My mother got up, and said "he's half asleep". I said, "well, he better wake up". Dylan had no shoes on and peered out from the front door window slit with the gun in his hand. I was shouting at him from the front where I had a clear view--but he just peered out. I realized he couldn't see the skunk. I shouted at him, "it's right there at the foot of the stairs". He opened the door and shot it, but didn't get a good shot at it.

I rushed in to get my camera. I told him to go out from the kitchen door (on the side of the house) and shoot it from the front. I was in front and could see everything, having moved the Toyota. He complied, and rushed out in front while I was in the house trying to find batteries for the digital camera. When I came out, the skunk somehow managed to crawl under the Jeep, so I had to jump in the Jeep and move it! Then the smelly beast was finally exposed and half-dead. Dylan had got a shot it, but shot its butt.

Finally, Dylan had a clear shot, and the deed was done. Now I have to live with the god-awful smell of scared skunk in the house, the mud room, but worse, the Toyota! The smell was the worst thing I've ever smelled, onions and just infiltrated every fiber of my house. I gagged and tried to vomit, but couldn't. Not only that, but the insane smell of onions, skunk and horrible skunk poop is everywhere on me! Off the the shower for me! Or, is it my imagination?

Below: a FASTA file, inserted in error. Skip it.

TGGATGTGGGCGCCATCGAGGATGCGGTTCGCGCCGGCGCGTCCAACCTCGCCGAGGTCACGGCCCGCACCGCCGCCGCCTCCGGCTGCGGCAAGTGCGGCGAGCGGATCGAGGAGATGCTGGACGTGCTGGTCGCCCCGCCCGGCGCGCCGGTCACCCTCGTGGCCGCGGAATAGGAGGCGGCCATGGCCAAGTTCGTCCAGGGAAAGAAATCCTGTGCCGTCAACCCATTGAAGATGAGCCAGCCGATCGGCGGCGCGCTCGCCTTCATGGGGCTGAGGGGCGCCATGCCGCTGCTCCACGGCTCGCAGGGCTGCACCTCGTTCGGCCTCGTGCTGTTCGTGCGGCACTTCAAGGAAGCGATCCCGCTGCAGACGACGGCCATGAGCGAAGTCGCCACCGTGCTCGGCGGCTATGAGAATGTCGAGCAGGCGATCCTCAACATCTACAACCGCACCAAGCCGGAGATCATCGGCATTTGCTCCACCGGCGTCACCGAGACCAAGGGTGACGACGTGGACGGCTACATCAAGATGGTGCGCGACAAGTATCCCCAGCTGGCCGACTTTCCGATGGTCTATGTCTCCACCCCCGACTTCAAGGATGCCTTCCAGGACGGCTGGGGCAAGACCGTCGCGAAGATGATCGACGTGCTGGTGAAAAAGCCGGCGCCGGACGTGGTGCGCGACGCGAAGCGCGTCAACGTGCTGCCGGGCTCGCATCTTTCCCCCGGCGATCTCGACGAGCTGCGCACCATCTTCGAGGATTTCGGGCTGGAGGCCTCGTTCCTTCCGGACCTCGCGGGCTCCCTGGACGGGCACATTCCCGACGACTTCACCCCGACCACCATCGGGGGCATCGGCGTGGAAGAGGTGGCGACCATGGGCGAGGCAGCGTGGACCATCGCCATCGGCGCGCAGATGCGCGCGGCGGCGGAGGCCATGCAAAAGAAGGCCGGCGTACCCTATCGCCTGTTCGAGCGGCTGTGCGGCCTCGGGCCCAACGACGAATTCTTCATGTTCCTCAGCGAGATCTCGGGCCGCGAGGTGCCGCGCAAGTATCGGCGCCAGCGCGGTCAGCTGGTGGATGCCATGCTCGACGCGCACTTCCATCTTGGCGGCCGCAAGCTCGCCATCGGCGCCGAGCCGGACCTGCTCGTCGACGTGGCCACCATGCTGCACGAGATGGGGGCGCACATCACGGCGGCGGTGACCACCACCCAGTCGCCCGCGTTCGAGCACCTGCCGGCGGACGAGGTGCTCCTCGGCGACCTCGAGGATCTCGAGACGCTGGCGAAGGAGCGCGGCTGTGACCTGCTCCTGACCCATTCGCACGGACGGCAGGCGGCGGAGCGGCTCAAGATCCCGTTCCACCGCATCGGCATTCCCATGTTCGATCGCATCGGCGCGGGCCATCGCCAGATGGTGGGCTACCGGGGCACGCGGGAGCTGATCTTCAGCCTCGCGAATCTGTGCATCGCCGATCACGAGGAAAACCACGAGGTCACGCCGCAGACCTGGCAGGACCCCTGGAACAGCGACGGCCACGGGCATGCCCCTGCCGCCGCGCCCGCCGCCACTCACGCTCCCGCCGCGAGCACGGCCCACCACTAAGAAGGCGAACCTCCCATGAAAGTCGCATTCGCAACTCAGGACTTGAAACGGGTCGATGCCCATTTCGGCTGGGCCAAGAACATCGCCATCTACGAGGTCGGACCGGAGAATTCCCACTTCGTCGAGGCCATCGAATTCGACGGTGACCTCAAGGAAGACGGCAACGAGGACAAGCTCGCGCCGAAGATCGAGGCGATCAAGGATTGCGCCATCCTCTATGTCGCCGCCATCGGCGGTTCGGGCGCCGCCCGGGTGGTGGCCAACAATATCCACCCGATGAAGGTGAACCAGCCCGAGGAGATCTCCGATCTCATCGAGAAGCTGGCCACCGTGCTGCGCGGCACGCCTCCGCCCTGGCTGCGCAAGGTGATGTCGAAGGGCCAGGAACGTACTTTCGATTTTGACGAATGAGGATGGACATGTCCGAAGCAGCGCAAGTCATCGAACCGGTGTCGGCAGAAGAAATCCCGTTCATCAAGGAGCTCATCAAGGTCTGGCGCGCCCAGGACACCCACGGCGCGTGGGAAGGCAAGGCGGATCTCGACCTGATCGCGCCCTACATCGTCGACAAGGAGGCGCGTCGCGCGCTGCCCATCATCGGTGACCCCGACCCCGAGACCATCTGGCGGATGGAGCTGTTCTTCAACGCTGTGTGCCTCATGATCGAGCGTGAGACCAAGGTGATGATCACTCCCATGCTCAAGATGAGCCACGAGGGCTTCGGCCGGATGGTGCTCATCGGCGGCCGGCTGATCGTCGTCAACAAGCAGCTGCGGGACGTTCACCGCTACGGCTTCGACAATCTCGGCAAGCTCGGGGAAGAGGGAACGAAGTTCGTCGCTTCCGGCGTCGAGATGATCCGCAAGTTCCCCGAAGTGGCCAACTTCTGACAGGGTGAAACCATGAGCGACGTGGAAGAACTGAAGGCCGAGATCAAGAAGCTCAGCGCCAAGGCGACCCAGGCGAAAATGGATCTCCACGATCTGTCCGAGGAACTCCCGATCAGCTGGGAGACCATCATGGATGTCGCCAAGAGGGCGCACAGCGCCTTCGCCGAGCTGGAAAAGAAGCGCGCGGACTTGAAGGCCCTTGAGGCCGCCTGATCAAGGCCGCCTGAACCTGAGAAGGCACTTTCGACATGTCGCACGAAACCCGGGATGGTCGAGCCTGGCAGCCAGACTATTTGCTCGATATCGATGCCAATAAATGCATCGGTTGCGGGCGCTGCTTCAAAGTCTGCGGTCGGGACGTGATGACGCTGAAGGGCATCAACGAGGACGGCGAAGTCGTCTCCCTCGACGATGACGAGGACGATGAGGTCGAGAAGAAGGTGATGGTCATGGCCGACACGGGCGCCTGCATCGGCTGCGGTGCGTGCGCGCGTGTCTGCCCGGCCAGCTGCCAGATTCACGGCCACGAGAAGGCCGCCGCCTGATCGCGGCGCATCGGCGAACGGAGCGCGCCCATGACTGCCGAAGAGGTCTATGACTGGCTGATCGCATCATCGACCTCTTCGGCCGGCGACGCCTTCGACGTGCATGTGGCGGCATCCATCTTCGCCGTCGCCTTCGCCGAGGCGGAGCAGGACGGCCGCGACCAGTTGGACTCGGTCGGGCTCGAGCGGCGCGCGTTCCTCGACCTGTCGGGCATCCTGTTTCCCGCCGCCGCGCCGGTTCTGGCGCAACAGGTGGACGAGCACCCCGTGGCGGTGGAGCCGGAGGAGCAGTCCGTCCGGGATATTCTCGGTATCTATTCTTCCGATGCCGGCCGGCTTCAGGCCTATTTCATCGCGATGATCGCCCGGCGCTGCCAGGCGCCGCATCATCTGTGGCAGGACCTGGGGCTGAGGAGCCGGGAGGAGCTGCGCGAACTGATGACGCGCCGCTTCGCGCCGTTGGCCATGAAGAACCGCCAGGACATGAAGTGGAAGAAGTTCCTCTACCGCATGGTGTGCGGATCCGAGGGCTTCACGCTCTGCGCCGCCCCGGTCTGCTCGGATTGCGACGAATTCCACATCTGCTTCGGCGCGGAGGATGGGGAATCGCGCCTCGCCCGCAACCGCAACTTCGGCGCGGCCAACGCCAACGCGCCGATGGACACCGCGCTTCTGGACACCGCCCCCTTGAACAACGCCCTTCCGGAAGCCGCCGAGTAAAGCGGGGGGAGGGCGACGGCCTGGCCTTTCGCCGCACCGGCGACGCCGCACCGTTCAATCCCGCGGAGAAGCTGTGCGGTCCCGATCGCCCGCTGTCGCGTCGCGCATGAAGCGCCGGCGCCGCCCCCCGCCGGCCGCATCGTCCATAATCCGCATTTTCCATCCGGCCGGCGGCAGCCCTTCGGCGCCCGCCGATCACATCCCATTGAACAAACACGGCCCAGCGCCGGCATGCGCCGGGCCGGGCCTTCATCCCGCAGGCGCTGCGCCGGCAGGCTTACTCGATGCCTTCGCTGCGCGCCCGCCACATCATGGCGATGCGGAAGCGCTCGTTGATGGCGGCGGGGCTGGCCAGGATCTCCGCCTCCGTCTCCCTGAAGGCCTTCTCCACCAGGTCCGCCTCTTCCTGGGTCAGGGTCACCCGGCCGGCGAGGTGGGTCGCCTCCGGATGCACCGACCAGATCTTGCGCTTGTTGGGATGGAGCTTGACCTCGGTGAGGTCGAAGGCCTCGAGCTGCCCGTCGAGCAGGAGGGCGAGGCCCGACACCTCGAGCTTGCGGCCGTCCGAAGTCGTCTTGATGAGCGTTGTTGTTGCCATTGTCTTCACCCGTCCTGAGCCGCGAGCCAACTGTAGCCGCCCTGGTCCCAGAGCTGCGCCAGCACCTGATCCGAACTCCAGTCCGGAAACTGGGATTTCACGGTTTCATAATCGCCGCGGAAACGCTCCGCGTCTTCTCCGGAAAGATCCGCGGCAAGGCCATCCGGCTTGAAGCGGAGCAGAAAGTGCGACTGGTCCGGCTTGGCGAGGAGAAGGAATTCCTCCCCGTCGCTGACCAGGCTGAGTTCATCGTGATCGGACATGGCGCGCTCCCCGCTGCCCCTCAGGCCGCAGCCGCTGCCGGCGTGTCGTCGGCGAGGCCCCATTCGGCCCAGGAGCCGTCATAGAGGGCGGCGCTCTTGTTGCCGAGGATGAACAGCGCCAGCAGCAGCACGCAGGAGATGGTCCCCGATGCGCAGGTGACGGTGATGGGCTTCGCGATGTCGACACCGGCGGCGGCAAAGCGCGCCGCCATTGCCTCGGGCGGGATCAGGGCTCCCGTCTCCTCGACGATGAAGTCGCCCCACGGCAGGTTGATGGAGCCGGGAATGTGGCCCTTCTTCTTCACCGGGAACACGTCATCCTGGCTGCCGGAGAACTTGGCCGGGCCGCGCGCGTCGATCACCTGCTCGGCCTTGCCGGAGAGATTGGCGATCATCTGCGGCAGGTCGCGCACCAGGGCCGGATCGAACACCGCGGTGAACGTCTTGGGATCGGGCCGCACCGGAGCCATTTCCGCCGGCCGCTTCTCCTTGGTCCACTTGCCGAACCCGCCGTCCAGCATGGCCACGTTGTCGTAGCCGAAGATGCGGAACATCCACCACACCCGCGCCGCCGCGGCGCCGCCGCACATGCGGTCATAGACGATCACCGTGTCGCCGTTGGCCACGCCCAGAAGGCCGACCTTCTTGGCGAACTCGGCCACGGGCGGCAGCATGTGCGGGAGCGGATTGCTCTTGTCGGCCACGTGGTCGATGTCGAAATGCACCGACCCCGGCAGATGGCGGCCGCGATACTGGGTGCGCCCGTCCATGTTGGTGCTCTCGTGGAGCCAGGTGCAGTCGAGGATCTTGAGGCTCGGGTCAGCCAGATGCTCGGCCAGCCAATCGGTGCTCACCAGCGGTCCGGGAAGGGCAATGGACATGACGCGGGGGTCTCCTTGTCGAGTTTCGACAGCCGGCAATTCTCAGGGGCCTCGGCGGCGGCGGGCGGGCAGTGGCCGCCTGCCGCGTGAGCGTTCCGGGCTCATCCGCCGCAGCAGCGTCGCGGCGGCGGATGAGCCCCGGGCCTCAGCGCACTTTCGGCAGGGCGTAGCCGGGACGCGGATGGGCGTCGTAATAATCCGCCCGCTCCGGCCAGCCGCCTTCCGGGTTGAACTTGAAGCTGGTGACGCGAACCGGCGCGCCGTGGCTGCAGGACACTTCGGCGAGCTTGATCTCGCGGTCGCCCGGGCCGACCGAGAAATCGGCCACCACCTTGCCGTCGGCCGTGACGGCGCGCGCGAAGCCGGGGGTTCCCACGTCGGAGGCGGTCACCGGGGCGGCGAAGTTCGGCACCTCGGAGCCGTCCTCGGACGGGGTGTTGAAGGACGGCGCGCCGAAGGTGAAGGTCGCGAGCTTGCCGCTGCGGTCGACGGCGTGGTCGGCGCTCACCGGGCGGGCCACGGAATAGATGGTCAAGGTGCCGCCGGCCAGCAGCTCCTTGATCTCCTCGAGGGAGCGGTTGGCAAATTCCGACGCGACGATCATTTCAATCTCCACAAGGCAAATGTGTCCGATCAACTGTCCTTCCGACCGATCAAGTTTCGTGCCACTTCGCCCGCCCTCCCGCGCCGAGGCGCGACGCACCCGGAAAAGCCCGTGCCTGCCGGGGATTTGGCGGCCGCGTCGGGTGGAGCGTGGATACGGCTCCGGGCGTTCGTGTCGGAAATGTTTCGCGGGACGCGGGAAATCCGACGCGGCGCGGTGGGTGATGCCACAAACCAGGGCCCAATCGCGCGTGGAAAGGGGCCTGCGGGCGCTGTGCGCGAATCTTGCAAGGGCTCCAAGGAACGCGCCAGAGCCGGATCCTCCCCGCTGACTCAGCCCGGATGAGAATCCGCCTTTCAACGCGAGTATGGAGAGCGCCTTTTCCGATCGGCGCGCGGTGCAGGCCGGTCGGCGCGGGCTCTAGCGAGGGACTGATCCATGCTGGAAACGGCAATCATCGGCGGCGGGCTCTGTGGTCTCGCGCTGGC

I had some sweet orange essential oil and dropped a few drops everywhere, to no avail. Found some insense and put several burning sticks everywhere in the house. Dylan threw the dead skunk over the hillside, but with the smell, it's like it's still right in the house.

Sunday, September 17, 2006

Swaneagle Harijian Tremblay

This is a story about a woman living here in Rural NE WA state. She's an activist, and I hope you enjoy her story and her art.

It was published in the September issue of the North Columbia Monthly.
Do Artists Have a Social Responsibility?
Swaneagle (Tremblay) Harijan

By Gloria J. Geary

Swaneagle Tremblay is an artist with a mission (pictured left with a crocheted mask she uses in her performance art). One might label her as an activist-artist, but labeling is something that transcends her persona; she’s not easily categorized. The Danish philosopher and theologian Soren Kierkegaard said, “Once you label me you negate me”. Yet, she is, by her own description, “an odd woman”. Swaneagle willingly lends her voice to disenfranchised people. Also, she is very passionate about being a force in the world for indigenous people. When she speaks about the atrocities in our world today, she is extremely articulate and knowledgeable about her subject.